Two bench seats that fold into a picnic table
This folding picnic table and bench seat combination consists of two individual bench seats with backs that can be folded over and up to form a picnic table capable of seating four adults and two kids.
It is very simple to revert the table back into two separate bench seats whenever that combination is preferred.
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The idea itself is not a new one and varying designs have been around for ages. What separates this design from most, is its focus on stability.
The seats backs, which also fold to form the table, have extended support pieces that fit between one another when joined to create a flush and stable tabletop. This clever design factor, along with the angle and placement of the front seat legs, lessens the chance of the folding picnic table and bench seat combination collapsing when it is in the table-and-seat mode.
The folding picnic table and bench seat is structured solely from 150 mm x 50 mm (2″ x 6″) and 100 mm x 50 mm (2″ x 4″) wood, making it is a very solid structure.
About the wood measurements
Note: This project is in both metric and imperial. All measurements are given in millimeters (mm) first, followed by feet and/or inches in brackets.
The metric sizes are not an exact match to the equivalent imperial sizes for practical reasons. A picnic table built using the metric measurements will be approximately 1.6% smaller than a picnic table built using the imperial (ft and in) measurements. The imperial measurements are more suited to North America. The metric measurements are more suited to Australasia.
About the wood measurements
This project is constructed out of dressed (surfaced or smooth) 150 mm x 50 mm (2″ x 6″) and 100 mm x 50 mm (2″ x 4″) wood.
Because this folding picnic table and bench seat combination is most likely to be left outside it is important to use stock that is suitable for exterior use.
The size (width and thickness) of the wood referred to in this project is the nominal size. However, because the wood is dressed (surfaced, smooth) the actual size of the wood will be less than the nominal size. For example: 100 mm x 50 mm (2″ x 4″) wood when dressed will have an actual size of approximately 90 mm x 45 mm (1 1/2″x 3 1/2″), and 150 mm x 50 mm (2″ x 6″) wood when dressed will have an actual size of approximately 140 mm x 45 mm (1 1/2″ x 5 1/2″).
Sizes can vary slightly from place to place but that should not be of too much concern for this project. The imperial measurements are more suited to North America. The metric measurements are more suited to Australasia.
because the metric sizes are not an exact match to the equivalent imperial sizes, use one system or the other. Do not mix and match.
Identifying the pieces
[a] Tabletop board, [b] Seat board, [c] Seat base brace, [d] Seat base end, [e] Arm support, [f] Arm, [g] Decorative fill, [h] Front leg, [i] Rear leg, [k] Tabletop support, [m] Strap hinge, [n] Block underneath seat
Plans – Individual pieces and cutting list
[a] & [b] seat boards and tabletop boards – cut 8 pieces from 150 mm x 50 mm (2″ x 6″) stock.
[c1] seat base brace for unit 1 – cut 1 piece from 150 mm x 50 mm (2″ x 6″) stock.
[c2] seat base brace for unit 2 – cut 1 piece from 150 mm x 50 mm (2″ x 6″) stock.
[d] seat base end pieces – cut 4 piece from 150 mm x 50 mm (2″ x 6″) stock.
[e] arm support – cut 4 piece from 150 mm x 50 mm (2″ x 6″) stock.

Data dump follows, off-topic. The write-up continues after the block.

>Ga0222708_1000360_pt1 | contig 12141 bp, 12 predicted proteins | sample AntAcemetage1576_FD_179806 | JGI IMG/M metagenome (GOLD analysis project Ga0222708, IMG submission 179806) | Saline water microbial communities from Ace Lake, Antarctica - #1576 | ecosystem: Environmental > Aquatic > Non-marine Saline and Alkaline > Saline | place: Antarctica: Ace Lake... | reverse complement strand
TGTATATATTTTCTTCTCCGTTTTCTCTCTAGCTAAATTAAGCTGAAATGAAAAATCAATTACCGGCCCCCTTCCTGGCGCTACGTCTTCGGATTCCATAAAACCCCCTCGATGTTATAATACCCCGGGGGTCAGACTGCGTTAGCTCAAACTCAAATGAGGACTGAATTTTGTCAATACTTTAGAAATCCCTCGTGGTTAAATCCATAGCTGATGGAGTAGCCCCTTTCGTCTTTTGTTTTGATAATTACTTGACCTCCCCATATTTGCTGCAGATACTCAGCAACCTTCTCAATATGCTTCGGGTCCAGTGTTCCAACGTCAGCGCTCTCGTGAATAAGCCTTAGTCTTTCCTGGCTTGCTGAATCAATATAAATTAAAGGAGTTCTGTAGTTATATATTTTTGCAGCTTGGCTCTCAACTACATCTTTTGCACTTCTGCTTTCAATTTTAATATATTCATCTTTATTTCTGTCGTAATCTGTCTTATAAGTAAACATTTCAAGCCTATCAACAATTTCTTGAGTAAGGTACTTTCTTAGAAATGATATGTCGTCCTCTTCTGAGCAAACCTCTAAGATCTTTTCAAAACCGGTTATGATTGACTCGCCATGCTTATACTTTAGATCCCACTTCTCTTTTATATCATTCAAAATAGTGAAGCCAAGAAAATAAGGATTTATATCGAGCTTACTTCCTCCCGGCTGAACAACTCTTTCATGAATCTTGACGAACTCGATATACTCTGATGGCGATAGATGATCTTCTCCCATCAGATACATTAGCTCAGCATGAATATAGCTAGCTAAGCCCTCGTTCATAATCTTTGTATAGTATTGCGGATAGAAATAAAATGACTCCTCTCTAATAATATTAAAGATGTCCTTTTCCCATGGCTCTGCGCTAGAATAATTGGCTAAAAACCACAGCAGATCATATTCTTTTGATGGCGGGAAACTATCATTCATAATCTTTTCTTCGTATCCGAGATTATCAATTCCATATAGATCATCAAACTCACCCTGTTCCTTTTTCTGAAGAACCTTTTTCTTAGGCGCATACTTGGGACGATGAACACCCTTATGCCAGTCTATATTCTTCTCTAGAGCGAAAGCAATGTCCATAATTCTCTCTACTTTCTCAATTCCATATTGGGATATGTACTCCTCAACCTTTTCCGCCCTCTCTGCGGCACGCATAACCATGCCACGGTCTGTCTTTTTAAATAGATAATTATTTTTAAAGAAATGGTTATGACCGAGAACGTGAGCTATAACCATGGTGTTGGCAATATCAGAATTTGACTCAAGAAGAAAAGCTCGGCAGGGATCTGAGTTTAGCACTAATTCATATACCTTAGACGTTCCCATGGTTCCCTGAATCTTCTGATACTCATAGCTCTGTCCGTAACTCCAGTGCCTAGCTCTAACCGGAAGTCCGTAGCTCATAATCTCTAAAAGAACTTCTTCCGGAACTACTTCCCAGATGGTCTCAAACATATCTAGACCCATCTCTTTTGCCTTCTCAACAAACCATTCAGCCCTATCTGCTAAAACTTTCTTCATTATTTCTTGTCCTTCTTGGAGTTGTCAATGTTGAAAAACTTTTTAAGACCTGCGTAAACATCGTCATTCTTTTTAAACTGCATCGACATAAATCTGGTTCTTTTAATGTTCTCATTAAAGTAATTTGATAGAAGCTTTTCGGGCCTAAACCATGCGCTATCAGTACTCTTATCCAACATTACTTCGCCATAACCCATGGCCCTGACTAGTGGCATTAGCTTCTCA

[f] LH left-side arm – shape 2 pieces from 150 mm x 50 mm (2″ x 6″) stock.
[f] RH right-side arm – shape 2 pieces from 150 mm x 50 mm (2″ x 6″) stock.
[g1] decorative fill for unit 1 – shape 2 pieces from 150 mm x 50 mm (2″ x 6″) stock.
[g2] decorative fill for unit 2 – shape 2 pieces from 150 mm x 50 mm (2″ x 6″) stock.
[h] front leg – cut 4 piece from 100 mm x 50 mm (2″ x 4″) stock.
[i] rear leg – cut 4 piece from 100 mm x 50 mm (2″ x 4″) stock.
[k] tabletop support
[n] block underneath seat – cut 2 piece from 100 mm x 50 mm (2″ x 4″) stock.
Plans – Side sections
Plans – Front view
Plans – Top view and materials list
Materials List – Altogether you will need….
• 7 meters (24ft) of 100 mm x 50 mm (2″ x 4″) stock suitable for exterior use.
• 20 meters (67ft) of 150×50 (2″ x 6″) stock suitable for exterior use.
• Two 200 mm (8″) strap hinges and screws to suit.
• Eight 10 mm (3/8″) galvanized carriage bolts 110 mm (4 1/2″) long.
• 150 wood screws 90 mm (3 1/2″) long. Suitable for exterior use.
• 40 galvanized nails 90 mm (3 1/2″) long.
• Eight 150 mm (6″) x 30 mm (1 1/4′) wide galvanized metal strap ties
• Two 10 mm (3/8′) thick x 150 mm (6″) long galvanized rod or wood dowel
The seat base
Note: The picnic table combination comprises of two separate bench seat units. Both units are similar but are not identical.
Throughout this project the bench seat units will be referred to as unit 1 and/or unit 2.
Each bench seat unit has a back that can fold up to make a table. Both bench seat units can be fitted together to form a picnic table with seating for four adults and a couple of kids.
Step 1. Familiarize yourself
- It is easier to take on a project if you’re armed with a good understanding of exactly what is involved. This is best achieved by skimming through all the pages to get an overall ‘feeling’ for the project prior to commencing any practical work.
Step 2. Cut all the pieces
- Cut all the individual pieces to the lengths and shapes as shown by the individual pieces detail on page 4. Begin by cutting the longest pieces first to minimize wastage.
- Most of the pieces can be cut with a compound miter saw or even a circular saw but a jig-saw or similar will be needed to shape the arms [f], the tabletop supports [k] and the decorative fills [g]. The cutting list and the individual piece sizes, lengths and shapes are on page 4 and the piece identification is on page 3.
Step 3. Make the seat base
- Make up the seat bases for units 1 & 2 as shown in the plans and also as shown in fig.1.
- Each base comprises of a brace piece [c] and two base end pieces [d].
The brace piece [c] for unit 1 is 1290 mm (52″) long and the brace piece [c] for unit 2 is 1400 mm (56″) long.
- Pre-drill the screw holes in the base end pieces [d] and then screw them to the ends of the brace piece [c].
- Attach metal strap ties at all meetings to help prevent ‘wobble’. See fig.1
The seat and legs
Step 4. The seat boards
- Place two seat boards [b] on each base. Position as shown in fig.2 and ensure that the overhangs at both ends of each board are equal.
- Hold each board in place with a couple of nails and then screw the seat boards to the base with 90mm (3 1/2″) wood screws through pre-drilled shank holes.
Step 5. The legs
- Turn the seat units upside down. Position (see fig.2, fig.3 and/or the plans) and clamp the legs to the base ends [d].
- Drill and bolt the legs to the base ends using one 10 mm (3/8″) galvanized carriage bolt for each leg. Further secure with three 90 mm (3 1/2″) screws for each leg.